Sunday, April 25, 2010

Angel Assemblages

The Entourage...OR: What Was Harry Patch Guarding?
mixed media with plastic army men and found objects

The Angel of Death...OR: The Million Dollar Bet Part 1...OR: Harry Patch Had Fear
mixed media with plastic army men and found objects

Athena Above...OR: The Million Dollar Bet Part 2...OR: Carrying Them Off to Safety
mixed media with plastic army men and found objects

Angel of the Aftermath...OR What Lies Beneath the Lupine
mixed media with found objects

Sunday, April 11, 2010

Defensive Methods part 2: Parrot

What are you crazy
When your summer blackbird's gone
Chicken soup is good

Defensive Methods part 1: Blackbird

Something opened me
Won't you try to catch it up
Winter needs planning

Saturday, April 10, 2010

stretching reality...

Everything here is true. At least, it is how I have seen it happen. At some point in time, according to my perspective these things happened. The reality of “what is” is often a very fuzzy set of objects.
As I child I was supposed to water the animals. In the heat of the summer, the sun would bake the water droplet apart and scatter them in the air making it humid as a well as hot. The water trough in the horse field was an old stoppered up bathtub. Every morning it needed to have some of the menky water scooped out- that water that didn’t get baked because it hid in the shade-so that fresh cool water could be added.
One morning I filled the horse troughs as well as the ones for the sheep. I even cleaned out the horse stall. Then my father yelled for me to wake up and water the animals.
“I already did,” I told him.
“When? You have been asleep,” he growled back at me.
Ah, when confusion sets in sometimes it is like a kick in the head and sometimes it is like living on Saturn. Slowly, I realized that I had dreamed doing all my chores. In my dream I had been very efficient and thorough. All of the animals were lovingly tended, the sun was shining and the birds were singing. This was my reality. Well, reality until my father woke me up and told me that NONE of my chores had been done.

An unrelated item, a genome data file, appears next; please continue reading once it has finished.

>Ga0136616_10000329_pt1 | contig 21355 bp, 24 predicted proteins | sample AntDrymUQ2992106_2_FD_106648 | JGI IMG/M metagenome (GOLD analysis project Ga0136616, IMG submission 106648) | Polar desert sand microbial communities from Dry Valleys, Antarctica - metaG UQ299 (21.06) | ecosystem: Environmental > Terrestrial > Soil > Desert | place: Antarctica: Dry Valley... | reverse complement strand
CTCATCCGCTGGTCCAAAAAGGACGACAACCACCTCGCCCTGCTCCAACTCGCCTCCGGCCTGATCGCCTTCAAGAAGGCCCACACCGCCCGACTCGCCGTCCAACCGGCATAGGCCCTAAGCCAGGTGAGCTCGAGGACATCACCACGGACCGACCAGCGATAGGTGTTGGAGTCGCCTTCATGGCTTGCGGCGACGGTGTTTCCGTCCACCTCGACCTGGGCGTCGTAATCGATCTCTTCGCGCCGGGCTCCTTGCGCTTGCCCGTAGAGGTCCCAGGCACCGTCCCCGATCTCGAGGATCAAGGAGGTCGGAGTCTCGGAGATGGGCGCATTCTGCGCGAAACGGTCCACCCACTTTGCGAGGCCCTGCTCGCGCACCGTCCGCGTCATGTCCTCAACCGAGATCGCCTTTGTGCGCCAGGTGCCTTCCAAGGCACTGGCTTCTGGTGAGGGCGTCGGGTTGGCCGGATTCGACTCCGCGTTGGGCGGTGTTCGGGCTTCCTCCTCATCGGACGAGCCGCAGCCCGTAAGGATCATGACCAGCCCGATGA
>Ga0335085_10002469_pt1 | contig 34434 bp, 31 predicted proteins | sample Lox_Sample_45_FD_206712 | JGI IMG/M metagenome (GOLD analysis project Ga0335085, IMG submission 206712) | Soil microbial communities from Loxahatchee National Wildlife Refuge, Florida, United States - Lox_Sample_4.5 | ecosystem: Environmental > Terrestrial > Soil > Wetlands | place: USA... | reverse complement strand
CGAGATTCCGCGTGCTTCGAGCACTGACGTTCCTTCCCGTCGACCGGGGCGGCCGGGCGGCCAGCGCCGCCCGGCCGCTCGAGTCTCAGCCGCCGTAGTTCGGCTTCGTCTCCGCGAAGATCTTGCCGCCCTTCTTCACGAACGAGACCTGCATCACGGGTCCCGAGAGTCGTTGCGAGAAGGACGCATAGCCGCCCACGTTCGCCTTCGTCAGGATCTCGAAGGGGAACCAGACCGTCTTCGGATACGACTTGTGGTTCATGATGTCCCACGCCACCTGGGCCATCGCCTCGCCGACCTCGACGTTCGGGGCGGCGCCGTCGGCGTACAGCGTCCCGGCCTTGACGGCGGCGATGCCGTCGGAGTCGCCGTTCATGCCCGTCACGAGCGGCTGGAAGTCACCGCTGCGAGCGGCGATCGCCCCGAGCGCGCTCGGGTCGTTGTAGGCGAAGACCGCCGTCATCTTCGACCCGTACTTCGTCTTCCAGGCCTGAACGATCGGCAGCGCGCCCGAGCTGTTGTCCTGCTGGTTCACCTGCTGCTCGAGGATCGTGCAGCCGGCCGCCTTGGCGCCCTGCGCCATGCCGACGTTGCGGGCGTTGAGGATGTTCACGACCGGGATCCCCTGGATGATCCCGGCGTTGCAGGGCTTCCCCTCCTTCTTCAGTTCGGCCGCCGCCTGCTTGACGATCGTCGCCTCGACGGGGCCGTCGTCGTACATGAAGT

I would love to say that my tendency to dream that I have done things was limited to only that time. Conversely, I have often forgotten completely things that I have done. And to clarify, I have often forgotten good things only to be reminded by some record or other person’s memory. I have rarely forgotten the bad things. The bad, sour tasting events stick around and threaten to make everything go rotten. Sometimes with age, those rotten bad things get composted enough to be used as fertilizer. Sometimes, they are just too toxic and we never go back there. However, if everything is toxic, then you have no choice but to build your house on that dump.
Ah, that I have been charmed thus far…most of the rot has gone into the compost and come out as useful shit.
Reality is a rabbit that often runs and hides. When danger comes, reality remembers the location of that memory… sometimes. The smart rabbit jigs and jags and finds safe dens that she has placed with forethought. I believe that those dreaming states where we get things done even though we’ve really done nothing beyond the dream-world are really safe dens. Or perhaps they are our rabbit legs practicing the dancing and jigging toward safety.
Or maybe we really have no idea how far reality stretches.

Zombie Counting Song

One little zombie chasing after me:
I wacked off its head.
Now, we can flee.

Two little zombies trying to eat us:
If they bite you,
They'll be nothin' to discuss.

Three little zombies moaning for brains:
Plug up your ears,
It'll drive you insane!

Four little zombies eating up brains: